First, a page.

# Entangled Go

Hi there, I’m back with another Go variant that I would like to try.

It’s a variant for 3 or more players (though it gets increasingly harder with more players). The idea is very simple:

• The players play consecutively, in a fixed order (i.e., there is a first player, a second player, etc.)
• Between any two players a normal game of Go is played, Round-Robin style.
• The first player is black in all games, the second player is black in all games except against the first player, and so on, until the last player, who is white in all games.
• The boards are entangled: if a player plays at a certain coordinate, a stone of their appropriate colour will be placed on that coordinate on every board they are playing on, as long as this is a legal move. On those boards where it is not a legal move (because the coordinate is occupied, suicide, ko), the player will effectively pass.
• The game concludes when all players consecutively pass. The player with the highest number of points in all games combined wins. I recommend area scoring, since prisoners captured in a ko messes up fairness.
• A player can only resign all games simultaneously, or of course not resign at all. There’s no resigning one board and continuing another. I think the game is more balanced if players are not allowed to resign, by the way.
• (optional) On their first move, each player has the option of choosing a board rotation for each of the boards they play on. I believe this makes the game more fair for players who play later. Probably best not to use this optional rule in a first trial game, though, since it will make coordinates a bit more confusing.

## Example

Three players playing each other (5x5 for exemplary convenience):

Player A moves first, at D4, and places a black stone in both games at D4.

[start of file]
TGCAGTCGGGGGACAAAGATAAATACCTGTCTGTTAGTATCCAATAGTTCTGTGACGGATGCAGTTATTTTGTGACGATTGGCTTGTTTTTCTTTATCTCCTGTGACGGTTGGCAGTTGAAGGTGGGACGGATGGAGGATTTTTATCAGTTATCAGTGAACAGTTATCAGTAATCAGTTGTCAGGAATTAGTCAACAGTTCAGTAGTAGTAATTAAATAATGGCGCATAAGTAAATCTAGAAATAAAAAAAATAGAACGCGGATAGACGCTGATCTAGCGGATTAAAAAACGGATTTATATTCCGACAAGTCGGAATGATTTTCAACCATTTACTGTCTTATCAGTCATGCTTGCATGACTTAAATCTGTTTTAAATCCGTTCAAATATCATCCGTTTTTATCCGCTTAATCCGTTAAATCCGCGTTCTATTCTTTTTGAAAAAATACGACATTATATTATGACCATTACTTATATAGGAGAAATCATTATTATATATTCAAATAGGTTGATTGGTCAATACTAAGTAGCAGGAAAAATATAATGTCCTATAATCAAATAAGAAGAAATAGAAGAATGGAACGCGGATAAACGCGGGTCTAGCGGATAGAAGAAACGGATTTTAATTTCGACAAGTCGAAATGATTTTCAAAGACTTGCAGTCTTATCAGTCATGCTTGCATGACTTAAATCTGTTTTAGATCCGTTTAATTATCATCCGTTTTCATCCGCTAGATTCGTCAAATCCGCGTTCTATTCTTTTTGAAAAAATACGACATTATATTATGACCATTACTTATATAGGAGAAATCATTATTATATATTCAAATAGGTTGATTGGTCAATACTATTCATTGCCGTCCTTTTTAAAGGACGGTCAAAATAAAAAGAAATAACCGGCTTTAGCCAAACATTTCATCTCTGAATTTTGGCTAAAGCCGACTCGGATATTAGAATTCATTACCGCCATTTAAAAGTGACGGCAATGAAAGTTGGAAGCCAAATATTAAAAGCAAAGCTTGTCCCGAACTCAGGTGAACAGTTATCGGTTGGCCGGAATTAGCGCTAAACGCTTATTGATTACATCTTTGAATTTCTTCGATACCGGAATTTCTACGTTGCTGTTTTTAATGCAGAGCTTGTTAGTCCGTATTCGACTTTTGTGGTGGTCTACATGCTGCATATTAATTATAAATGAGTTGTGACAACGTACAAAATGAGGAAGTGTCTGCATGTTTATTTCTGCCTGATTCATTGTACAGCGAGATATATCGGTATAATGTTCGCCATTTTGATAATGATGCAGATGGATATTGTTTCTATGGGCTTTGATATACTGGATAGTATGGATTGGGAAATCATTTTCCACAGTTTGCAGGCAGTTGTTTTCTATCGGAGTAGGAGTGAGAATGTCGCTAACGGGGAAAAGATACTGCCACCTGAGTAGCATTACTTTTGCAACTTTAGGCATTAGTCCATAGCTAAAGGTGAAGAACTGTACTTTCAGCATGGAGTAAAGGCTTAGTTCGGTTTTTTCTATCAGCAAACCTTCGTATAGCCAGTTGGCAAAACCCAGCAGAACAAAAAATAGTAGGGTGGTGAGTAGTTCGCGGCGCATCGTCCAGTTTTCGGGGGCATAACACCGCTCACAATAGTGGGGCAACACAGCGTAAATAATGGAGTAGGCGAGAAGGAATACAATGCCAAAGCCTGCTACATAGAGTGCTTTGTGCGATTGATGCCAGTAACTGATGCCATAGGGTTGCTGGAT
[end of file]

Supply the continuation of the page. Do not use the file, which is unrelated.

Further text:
Player B moves second, at B3, and places a white stone in the game against player A, and a black stone in the game against player C, both at B3.

Player C moves third, at C2, and places a white stone in both games at C2.

Player A has another turn, at B4, and places a black stone in both games at B4.

Player B plays at D4, which is an illegal move in the game against player A, but legal in the game against player C. Only the stone at D4 in the game against player C is placed

Next C takes their turn, and so on.

## First trial game

Kosh vs le_4TC:

Kosh vs Vsotvep:

le_4TC vs Vsotvep:

9 Likes

Since the individual games are perfectly normal games of Go, we can easily play a trial game on the site.

Hence, I’m in search of two or three people who would like to try this

1 Like

What a terrible idea!

Of course I’m in.

I think it might make things somewhat less confusing if every player gets their own color, so we have for instance black-white-red in that order, and a b-w game, a b-r game and a w-r game.

9 Likes

That’s also fine, since it has no impact on the game itself, but of course it’s hard to do it practically. Also, knowing which colour gets the komi would become slightly confusing.

I’m fine with being the second player, such that the other two players can keep their own colour